New Mexico and the Parkinson’s Dilemma

By: Isaiah Silva

Parkinson’s Disease (PD) is a neurodegenerative disorder, which leads to progressive deterioration of motor function. This is caused by a loss of dopamine producing brain cells. It is the second most common neurodegenerative disorder and most common movement disorder.

In the brain, there is a substance called dopamine, which acts like a messenger between two brain areas, the substantia nigra and the corpus striatum. This process and these areas produce smooth and controlled movements. When there is a lack of dopamine, movements start to become affected. The greater the loss of dopamine, the worse the movements become.

Symptoms of Parkinson’s disease include: tremors, slowness, stiffness, and impaired balance. These symptoms can also lead to anxiety, depression, and dementia.

John Hamilton is a part of the Parkinson’s Registry Coalition for New Mexico. He believes that chemicals that are used in pesticides locally, are contributing to people being affected by Parkinson’s.

“Here in our area, the most popular pesticide active ingredient is called glyphosate.” Hamilton said.

Glyphosate is used where pecans, alfalfa, and cotton are grown. Those three crops cover the largest percent of plant area in Dona Ana County. Collectively, in 2010, they covered roughly 67 percent of plant area. Also in 2010, approximately 24,942 kg of glyphosate was used across the county.

Determining these numbers is hard because there are inconsistencies with usage data at the county level and through the NCFAP.

Since our community is surrounded by a lot of farmland, it is important to know how far these pesticides and ingredients can travel.

“In California, they did a study using GIS information where people were located next to a farm, within 500 meters of a farm where they’re using pesticides. So, I would judge by that fact it would be something like 500 meters.” Hamilton said.

Hamilton would like New Mexico to have a Parkinson’s registry. What a disease registry does is it basically gives a count of how many people have certain diseases.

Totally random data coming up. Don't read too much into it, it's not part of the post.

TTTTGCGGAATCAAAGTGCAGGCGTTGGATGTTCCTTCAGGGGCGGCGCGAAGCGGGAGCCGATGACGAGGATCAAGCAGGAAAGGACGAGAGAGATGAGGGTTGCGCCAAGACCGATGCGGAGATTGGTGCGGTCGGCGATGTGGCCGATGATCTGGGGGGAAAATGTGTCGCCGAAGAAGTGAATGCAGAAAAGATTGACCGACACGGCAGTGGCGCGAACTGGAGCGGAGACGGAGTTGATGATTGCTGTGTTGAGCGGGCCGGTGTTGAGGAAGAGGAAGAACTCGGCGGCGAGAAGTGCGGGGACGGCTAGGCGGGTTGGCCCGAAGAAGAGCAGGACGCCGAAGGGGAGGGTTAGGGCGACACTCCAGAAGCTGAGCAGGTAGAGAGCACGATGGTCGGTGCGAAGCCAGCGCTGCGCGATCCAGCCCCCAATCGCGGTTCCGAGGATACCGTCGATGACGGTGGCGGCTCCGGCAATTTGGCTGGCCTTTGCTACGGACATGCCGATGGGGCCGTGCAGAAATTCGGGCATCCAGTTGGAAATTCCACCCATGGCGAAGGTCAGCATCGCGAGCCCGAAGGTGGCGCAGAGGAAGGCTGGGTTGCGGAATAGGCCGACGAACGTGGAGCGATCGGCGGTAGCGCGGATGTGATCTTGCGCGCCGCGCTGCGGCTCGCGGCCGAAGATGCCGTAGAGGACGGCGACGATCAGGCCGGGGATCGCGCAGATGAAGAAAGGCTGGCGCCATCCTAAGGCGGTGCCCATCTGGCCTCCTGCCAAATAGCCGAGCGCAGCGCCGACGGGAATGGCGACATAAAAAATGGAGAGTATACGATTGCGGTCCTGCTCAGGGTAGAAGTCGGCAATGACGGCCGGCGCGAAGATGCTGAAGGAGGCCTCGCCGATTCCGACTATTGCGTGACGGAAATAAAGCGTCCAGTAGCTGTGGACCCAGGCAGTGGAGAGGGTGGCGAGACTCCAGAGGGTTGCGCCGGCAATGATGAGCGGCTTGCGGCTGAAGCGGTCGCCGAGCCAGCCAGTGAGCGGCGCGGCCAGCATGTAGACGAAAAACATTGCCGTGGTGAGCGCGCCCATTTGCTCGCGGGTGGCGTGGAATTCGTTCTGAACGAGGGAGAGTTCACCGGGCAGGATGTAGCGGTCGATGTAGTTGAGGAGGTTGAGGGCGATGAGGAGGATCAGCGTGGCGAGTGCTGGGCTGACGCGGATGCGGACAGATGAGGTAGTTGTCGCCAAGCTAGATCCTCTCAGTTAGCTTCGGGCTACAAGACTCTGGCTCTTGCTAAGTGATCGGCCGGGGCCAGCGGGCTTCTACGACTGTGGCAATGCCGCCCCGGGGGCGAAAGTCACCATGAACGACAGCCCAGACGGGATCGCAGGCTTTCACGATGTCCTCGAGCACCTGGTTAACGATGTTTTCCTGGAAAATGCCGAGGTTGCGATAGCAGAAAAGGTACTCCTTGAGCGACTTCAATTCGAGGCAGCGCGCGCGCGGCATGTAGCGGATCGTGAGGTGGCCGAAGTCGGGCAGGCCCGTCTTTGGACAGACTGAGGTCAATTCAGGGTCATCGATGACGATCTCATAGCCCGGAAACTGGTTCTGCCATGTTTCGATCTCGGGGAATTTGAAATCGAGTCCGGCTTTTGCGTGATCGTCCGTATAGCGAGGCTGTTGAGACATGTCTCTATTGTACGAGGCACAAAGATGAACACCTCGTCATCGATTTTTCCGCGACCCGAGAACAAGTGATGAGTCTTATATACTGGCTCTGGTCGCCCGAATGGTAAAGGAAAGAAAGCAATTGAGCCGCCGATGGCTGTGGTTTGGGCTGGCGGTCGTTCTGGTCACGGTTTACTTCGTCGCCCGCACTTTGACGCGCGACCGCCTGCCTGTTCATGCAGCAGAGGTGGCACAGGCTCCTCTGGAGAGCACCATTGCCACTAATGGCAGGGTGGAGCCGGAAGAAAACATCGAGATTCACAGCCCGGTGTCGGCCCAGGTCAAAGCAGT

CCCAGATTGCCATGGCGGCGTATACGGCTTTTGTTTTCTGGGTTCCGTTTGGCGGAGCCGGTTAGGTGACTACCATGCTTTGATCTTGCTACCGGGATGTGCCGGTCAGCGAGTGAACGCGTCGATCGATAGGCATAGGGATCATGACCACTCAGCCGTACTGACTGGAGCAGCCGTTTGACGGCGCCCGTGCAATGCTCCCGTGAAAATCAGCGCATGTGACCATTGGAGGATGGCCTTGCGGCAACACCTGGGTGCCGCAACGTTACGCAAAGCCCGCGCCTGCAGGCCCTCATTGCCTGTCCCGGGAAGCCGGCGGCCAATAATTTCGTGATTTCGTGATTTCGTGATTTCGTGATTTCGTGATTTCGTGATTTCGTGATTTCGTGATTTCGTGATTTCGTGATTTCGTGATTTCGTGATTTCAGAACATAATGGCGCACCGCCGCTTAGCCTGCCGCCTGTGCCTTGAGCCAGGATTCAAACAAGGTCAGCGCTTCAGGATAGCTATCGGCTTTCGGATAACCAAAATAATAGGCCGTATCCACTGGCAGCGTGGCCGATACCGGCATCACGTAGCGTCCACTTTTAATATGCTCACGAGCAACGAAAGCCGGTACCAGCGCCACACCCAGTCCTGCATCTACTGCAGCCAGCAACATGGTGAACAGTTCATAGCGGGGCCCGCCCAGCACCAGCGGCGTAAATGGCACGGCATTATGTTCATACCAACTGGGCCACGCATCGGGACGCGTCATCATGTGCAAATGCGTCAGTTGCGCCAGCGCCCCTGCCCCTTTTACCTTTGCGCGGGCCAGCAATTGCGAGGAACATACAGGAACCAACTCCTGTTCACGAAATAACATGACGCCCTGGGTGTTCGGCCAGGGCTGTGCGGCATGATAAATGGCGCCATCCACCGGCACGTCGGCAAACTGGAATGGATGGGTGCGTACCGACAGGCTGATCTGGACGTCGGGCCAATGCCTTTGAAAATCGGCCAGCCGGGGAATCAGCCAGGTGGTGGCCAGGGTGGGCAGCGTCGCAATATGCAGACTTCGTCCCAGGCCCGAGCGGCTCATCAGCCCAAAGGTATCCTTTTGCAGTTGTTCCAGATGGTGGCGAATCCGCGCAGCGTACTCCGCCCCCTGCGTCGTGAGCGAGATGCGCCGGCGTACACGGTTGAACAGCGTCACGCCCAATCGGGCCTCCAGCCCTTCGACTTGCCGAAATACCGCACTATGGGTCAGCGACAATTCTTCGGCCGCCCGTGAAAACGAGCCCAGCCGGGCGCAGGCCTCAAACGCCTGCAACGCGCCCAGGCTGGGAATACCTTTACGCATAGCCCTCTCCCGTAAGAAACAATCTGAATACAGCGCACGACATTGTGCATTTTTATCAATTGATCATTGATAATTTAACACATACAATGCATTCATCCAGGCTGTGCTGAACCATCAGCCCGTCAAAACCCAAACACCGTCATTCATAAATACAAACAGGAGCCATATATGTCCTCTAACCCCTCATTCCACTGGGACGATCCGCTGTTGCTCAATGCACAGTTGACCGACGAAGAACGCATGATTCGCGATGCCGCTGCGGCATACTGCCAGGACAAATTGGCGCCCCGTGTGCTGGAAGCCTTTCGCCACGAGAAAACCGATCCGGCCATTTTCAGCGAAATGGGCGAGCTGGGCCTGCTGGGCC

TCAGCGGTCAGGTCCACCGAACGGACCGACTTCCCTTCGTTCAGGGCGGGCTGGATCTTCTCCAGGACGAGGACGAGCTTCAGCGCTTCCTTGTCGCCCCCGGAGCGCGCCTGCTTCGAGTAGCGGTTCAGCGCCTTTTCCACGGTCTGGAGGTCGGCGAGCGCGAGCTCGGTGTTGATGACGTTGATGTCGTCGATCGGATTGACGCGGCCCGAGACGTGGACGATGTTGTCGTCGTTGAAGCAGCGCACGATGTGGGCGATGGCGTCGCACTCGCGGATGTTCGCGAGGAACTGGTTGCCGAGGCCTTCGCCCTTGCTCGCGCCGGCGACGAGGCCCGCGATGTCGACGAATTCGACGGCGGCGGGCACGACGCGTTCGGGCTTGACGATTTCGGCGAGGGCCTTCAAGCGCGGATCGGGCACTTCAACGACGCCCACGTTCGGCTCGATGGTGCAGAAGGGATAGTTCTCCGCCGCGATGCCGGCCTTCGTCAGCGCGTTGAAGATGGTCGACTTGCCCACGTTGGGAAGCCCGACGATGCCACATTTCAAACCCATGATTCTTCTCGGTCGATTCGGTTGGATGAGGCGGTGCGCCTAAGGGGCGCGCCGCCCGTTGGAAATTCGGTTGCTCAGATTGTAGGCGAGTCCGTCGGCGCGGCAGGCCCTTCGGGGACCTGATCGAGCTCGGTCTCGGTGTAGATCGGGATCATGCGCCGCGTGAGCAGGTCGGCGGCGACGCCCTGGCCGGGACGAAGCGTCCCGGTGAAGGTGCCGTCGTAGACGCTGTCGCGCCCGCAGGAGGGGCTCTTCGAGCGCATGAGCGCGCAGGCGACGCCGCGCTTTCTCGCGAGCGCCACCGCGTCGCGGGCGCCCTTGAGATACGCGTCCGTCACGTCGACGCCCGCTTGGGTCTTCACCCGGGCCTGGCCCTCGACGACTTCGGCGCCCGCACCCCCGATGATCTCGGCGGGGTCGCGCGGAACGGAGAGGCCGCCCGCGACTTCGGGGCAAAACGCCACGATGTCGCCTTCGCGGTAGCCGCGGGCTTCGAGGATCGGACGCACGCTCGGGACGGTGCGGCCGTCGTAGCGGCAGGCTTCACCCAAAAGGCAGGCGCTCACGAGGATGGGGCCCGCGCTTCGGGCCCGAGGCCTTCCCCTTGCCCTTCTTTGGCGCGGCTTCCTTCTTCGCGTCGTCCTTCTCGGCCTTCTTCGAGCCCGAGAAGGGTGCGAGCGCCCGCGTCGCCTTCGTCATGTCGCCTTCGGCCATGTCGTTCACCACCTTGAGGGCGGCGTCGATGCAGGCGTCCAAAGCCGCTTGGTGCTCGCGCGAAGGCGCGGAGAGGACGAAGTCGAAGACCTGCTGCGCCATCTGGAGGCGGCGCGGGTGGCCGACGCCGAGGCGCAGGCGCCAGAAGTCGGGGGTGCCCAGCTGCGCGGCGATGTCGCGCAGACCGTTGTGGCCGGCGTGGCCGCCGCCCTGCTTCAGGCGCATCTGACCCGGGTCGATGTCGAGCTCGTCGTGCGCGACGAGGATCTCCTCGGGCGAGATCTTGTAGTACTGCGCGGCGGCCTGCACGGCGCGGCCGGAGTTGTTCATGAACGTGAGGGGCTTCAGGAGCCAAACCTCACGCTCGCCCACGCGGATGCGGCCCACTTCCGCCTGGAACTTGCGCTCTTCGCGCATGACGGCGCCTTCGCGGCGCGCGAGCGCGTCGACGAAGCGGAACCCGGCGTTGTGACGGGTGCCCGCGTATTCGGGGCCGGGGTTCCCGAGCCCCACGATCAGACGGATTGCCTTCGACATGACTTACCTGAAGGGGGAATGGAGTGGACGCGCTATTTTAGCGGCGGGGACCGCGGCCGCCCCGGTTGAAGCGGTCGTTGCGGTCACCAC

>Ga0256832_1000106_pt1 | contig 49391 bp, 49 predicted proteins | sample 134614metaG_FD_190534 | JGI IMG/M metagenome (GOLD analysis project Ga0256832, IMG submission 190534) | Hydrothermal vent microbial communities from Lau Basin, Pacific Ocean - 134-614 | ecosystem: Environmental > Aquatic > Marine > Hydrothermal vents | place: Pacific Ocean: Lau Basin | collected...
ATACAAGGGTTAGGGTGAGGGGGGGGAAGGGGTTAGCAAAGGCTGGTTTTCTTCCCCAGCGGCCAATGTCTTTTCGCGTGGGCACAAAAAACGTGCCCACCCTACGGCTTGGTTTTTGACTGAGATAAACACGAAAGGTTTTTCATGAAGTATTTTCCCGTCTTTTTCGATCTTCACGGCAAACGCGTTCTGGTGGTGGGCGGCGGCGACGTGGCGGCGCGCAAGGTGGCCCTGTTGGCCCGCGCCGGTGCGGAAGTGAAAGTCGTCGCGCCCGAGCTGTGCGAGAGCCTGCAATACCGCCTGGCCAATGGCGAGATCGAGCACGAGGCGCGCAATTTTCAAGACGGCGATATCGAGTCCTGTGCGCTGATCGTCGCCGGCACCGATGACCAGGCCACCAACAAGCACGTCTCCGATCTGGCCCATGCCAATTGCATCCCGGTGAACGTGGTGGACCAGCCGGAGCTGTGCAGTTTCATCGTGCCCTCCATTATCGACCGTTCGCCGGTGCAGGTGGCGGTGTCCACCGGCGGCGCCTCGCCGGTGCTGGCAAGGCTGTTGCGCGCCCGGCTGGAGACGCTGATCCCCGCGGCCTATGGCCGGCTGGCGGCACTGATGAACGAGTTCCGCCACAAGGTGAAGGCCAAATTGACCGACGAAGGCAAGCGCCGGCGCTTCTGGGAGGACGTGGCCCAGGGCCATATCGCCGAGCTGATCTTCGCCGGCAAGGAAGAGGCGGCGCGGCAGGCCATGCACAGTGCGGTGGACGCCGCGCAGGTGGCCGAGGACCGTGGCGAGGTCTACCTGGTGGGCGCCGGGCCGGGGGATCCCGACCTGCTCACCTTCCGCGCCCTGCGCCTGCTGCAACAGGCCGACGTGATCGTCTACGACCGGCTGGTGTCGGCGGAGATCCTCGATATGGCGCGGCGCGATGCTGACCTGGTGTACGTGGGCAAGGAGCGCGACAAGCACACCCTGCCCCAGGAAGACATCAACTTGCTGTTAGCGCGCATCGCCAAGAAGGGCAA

“I was engaged with a group of people from what we call a support group for Parkinson’s, locally. We organized ourselves into a little body of advocates, this was back in 2012, and we went to our state legislature, at the time was Dr. Terry McMillian. We sought to have some further understanding of what was causing our disease.” Hamilton said.

“We are organized, in a matter of speaking, to achieve a disease registry.

Registries are important because they help people identify themselves. It helps them become a way for people to get more information and even participate in longitudinal studies.

“We found out that there have only been four registries in the United States. Only four. There was Washington, there was Nebraska, there was Utah, all three of those are still current, and there was California,” Hamilton said, “California had its registry for about six years.”

In Nebraska, their Department of Health and Human Services takes different measures in order to get information on new cases of Parkinson’s disease in the state. They require doctors to report certain information about people who have been diagnosed with PD within 60 days of diagnosis. They also require pharmacies to report twice a year about patients who have received one ore more medicine to prevent Parkinson’s disease.

Most people get diagnosed with Parkinson’s disease when they are 60 or older. However, early onset Parkinson’s disease can also occur at anytime. With the proper treatment, people with Parkinson’s disease can lead long, and somewhat normal lives. Hamilton has a family history with Parkinson’s disease, which is affecting his children as well.

“I have a boy who’s a senior here at this campus and he has to think about Parkinson’s disease because my grandfather had it, my older son has something similar called, essential tremors, and I’ve got the trifecta,” Hamilton said, “I’ve got Parkinson’s, essential tremors, and the last one they call, cognitive impairment.”

Since life expectancy is slowly rising, the amounts of people with Parkinson’s disease will likely increase as well.

“Back in 2012, we wrote a letter to the then Secretary of the Department of Health of the state of New Mexico. Her name is Dr. Torres. Dr. Torres is a pediatrician. Our question to Dr. Torres was, ‘How many people in Dona Ana County have Parkinson’s?’” Hamilton said.

Dr. Torres replied that she did not know. She gave an estimation based off of averages from other states and estimated around 4000 people in Dona Ana County had Parkinson’s disease.

“Now, start calculating that. Four thousand people with Parkinson’s disease, we frankly think it’s more, but also think in the context of, we’re not just talking about Parkinson’s. We’re talking about Alzheimer’s, which is even a bigger population generally,” Hamilton said, “We’re talking about MS, were talking about ALS, and we don’t know how many.”

Without a disease registry, it is difficult to know exactly how many people suffer from different types of diseases.

“How can you devise good public policy without the knowledge of how many? And what kinds of demographic characteristics do they have? We know male, we know age, but we don’t know as much as we need to about the other risk factors, such as te pesticides that are in use in our community,” Hamilton said.

Parkinson’s effects many people every day. Just learning about the disease and its causes & symptoms really help out everyone.

Author: nmsuroundup

The student voice of New Mexico State University since 1907.

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